As we head into the new year, I’ve been pondering ways Apple could improve macOS and iOS deployments in my school. Back in October, I wrote about the fact that Google was soon to be adding an LDAP feature to its G-Suite product. At the time, we didn’t know how the pricing would end up for K–12, but in the weeks since, we’ve learned that it’s free. In case you aren’t aware of what LDAP is, it’s a way for applications to lookup to another directory for populating user accounts in another. It keeps IT departments (and users) from maintaining multiple user buckets.

How does this impact Apple? Well, they’ve taken a different approach when it comes to populating data. For K–12 districts, they’ve started offering student information system (SIS) sync. They only support a few at this time, though. While Apple’s approach is a modern take on this problem (LDAP is legacy technology), I don’t think they’ve gotten all the way there yet.

About Making The Grade: Every Saturday, Bradley Chambers publishes a new article about Apple in education. He has been managing Apple devices in an education environment since 2009. Through his experience deploying and managing 100s of Macs and 100s of iPads, Bradley will highlight ways in which Apple’s products work at scale, stories from the trenches of IT management, and ways Apple could improve its products for students.

It’s clear that Apple is not going to be building a G-Suite or Office 365 competitor anytime soon, but I do think they have room to ease data management burdens for IT departments, which will help sell more Macs, iPads, and iPhones in return. As an IT person, ease of deployment and management is one of the things I heavily consider when looking at new device types.


Enable G-Suite and Office 365 Single Sign-On

While companies like JAMF are building solutions to help with on-boarding, I think Apple could improve these even further by offering out of the box automated set up with Google and Microsoft’s identity solutions.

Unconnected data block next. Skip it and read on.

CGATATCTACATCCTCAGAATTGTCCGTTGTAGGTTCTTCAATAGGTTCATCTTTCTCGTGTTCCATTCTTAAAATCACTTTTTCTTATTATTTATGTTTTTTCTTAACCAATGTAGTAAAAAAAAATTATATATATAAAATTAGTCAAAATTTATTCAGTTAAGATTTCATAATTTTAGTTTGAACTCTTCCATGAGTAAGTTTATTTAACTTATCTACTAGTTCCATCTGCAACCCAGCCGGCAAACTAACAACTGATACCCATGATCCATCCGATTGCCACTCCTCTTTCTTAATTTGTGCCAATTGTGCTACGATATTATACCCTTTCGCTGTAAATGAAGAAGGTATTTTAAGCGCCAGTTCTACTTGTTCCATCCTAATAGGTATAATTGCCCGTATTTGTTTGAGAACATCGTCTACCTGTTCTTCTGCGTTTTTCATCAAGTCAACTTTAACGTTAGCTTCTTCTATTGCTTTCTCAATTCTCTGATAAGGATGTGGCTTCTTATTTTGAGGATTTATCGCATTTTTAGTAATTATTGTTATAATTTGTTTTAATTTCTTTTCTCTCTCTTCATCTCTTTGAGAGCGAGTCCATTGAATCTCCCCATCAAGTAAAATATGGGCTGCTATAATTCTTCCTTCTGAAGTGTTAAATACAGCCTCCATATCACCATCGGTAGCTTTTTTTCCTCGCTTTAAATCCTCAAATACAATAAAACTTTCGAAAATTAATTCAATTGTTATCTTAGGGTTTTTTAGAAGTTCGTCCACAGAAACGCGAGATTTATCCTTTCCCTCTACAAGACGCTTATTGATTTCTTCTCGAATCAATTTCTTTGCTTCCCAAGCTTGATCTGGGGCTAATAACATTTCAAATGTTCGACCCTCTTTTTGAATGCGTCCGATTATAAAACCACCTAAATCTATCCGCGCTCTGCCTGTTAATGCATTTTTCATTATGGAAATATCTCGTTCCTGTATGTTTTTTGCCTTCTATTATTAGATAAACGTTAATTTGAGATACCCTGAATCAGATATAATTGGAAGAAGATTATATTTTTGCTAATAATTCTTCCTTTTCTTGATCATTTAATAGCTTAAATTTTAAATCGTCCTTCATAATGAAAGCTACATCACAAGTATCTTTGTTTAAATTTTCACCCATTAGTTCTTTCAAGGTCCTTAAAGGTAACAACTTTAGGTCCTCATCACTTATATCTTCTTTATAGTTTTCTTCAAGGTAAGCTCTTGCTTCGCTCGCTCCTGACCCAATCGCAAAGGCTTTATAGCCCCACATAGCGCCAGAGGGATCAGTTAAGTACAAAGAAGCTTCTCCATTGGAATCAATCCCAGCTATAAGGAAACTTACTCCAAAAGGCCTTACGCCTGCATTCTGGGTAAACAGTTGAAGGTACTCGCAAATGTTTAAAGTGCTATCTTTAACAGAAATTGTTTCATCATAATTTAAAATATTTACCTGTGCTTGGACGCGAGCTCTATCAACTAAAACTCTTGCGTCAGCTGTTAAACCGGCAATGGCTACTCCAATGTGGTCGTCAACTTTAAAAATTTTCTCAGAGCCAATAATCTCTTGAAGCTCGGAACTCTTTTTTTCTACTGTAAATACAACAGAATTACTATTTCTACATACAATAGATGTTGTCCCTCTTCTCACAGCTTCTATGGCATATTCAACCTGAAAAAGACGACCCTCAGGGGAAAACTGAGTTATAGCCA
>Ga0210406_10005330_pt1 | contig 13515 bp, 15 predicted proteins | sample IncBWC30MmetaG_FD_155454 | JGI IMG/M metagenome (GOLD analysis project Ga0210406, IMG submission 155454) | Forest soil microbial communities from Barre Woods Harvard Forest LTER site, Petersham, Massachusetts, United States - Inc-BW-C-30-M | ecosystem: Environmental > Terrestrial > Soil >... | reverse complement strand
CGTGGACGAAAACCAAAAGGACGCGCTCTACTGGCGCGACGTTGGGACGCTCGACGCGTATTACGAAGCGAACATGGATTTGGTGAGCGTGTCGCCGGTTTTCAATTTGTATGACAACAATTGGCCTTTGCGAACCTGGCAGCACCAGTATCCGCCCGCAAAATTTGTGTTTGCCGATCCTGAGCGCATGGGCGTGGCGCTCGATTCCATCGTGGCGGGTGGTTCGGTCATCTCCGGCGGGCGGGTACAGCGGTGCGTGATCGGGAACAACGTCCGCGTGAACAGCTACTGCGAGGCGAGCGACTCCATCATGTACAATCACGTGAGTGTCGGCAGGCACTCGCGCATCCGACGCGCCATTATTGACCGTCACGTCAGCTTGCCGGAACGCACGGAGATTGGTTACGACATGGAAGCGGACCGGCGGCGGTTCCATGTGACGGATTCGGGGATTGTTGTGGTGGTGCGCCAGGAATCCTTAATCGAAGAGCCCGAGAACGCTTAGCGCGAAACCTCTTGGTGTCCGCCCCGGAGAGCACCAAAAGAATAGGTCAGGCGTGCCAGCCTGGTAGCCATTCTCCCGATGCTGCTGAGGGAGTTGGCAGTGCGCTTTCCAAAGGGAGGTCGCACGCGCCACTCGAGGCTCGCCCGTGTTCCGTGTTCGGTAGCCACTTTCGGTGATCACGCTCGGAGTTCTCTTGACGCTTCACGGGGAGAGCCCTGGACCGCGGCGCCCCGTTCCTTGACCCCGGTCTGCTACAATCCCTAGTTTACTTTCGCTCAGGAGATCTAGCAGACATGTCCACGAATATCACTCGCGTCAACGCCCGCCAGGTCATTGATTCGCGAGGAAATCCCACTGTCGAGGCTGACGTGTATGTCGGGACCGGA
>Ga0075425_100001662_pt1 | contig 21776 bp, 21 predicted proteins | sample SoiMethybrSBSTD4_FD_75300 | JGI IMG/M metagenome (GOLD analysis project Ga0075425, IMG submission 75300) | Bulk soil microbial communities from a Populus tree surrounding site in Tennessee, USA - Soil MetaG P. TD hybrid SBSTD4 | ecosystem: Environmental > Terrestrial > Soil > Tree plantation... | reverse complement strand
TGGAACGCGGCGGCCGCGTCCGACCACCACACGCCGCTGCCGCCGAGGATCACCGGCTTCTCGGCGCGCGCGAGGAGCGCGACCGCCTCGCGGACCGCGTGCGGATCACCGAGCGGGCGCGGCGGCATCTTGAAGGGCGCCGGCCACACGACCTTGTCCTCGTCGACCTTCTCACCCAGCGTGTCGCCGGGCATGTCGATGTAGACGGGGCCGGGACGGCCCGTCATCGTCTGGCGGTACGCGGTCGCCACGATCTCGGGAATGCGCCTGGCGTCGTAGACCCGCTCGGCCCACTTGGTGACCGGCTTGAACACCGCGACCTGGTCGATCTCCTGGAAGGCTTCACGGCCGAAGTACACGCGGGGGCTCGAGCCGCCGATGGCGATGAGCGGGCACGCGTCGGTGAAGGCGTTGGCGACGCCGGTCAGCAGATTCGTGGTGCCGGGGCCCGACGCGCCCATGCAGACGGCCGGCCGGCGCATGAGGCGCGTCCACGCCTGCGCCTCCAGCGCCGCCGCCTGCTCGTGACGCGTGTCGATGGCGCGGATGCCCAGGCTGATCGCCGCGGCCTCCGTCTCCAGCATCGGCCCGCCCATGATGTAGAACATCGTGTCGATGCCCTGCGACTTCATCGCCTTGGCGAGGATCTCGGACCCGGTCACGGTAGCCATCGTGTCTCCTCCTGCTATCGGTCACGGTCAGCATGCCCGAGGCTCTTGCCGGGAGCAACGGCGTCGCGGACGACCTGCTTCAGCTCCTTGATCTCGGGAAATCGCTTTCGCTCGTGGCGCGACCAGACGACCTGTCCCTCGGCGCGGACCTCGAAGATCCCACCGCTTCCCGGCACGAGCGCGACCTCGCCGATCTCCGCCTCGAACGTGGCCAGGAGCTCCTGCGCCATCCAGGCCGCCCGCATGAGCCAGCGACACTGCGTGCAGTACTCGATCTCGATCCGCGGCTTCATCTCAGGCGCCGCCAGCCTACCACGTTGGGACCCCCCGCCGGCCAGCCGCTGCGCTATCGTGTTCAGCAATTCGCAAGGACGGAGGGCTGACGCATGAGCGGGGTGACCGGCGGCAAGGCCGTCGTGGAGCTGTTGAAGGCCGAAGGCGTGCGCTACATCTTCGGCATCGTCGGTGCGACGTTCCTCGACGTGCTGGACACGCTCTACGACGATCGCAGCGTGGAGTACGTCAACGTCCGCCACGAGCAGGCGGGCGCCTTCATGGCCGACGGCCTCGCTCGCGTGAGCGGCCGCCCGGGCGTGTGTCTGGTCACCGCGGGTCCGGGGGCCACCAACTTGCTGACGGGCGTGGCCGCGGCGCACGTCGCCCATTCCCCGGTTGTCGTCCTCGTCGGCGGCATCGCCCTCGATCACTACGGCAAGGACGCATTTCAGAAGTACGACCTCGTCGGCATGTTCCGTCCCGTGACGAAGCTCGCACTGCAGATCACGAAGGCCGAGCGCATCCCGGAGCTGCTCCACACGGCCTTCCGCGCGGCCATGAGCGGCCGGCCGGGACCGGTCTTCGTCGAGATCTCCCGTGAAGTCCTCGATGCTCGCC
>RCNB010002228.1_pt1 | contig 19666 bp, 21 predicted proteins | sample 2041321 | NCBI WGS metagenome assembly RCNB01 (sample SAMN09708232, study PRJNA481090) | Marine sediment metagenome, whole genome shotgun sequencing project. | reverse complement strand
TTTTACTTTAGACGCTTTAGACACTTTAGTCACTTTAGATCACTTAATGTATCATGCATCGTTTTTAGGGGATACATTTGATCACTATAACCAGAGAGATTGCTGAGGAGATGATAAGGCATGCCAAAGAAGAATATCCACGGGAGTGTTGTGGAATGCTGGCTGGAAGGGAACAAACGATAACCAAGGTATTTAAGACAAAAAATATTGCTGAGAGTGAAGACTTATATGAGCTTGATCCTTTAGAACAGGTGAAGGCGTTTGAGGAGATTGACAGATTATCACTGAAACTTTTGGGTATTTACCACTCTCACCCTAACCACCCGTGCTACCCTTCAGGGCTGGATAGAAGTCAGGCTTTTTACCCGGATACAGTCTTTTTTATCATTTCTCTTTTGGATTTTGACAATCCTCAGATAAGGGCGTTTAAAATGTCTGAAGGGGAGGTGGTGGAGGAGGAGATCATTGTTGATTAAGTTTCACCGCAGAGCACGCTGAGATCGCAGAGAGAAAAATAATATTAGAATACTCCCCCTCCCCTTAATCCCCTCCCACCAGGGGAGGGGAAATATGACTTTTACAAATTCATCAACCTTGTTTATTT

What I’d like to see is a web portal to create managed Apple IDs based on my G-Suite directory. When users get new devices, they will log in to G-Suite on the first screen using their corporate email login. The device would set up automatically (logging you in to the email app, downloading/logging into corporate apps, etc.), and it would also log you into iCloud and enable backups.

While it seems like pigs might be flying to see G-Suite and Microsoft logins during the macOS and iOS set up experience, for corporate deployments, these services are where all things begin.

Enable Identity Sync with Apple School Manager

While this has been rumored (and leaked on an Australian Apple IT page for a few hours), allowing the sync with G-Suite and Office 365 with managed Apple IDs through Apple School/Business Manager would make Apple’s products even easier to deploy. Right now, Apple School Manager is limited to syncing to a couple of Student Information Systems, but the fact remains that G-Suite and Office 365 are still the primary profiles that are built first for students and staff. So even if it can sync with an SIS, enterprises are left out in the cold.

These managed Apple IDs could be used to purchase apps from the Mac App Store, sign into services like iCloud Drive Desktop and Document (perhaps with additional control for retention policies), and more. An iCloud account is essential to a great macOS and iOS experience, and making it easier to create/manage them would go a long way.

Enable Dual iCloud Login

improve macOS and iOS deployment

Everything on iOS is heavily tied to iCloud, which is excellent for personal accounts. For employees who are using iOS in the business environment, it can become difficult to keep personal data and corporate data separate.

I can imagine a system where IT managers, from the MDM console, can dictate what pre-loaded apps store data in a personal iCloud vs. a work iCloud/managed Apple ID. This feature could even extend to iMessage/eSim cards as well. I could see where iMessages sent to a personal Apple device have a set of policies vs. a corporate one (deletion protocols, etc.). I’ll likely expand on this idea in a future article as I think there is a lot of opportunity for Apple here.

What do you think? Are there additional areas where Apple could make it easier to manage and deploy macOS and iOS? Let’s discuss in the comments.


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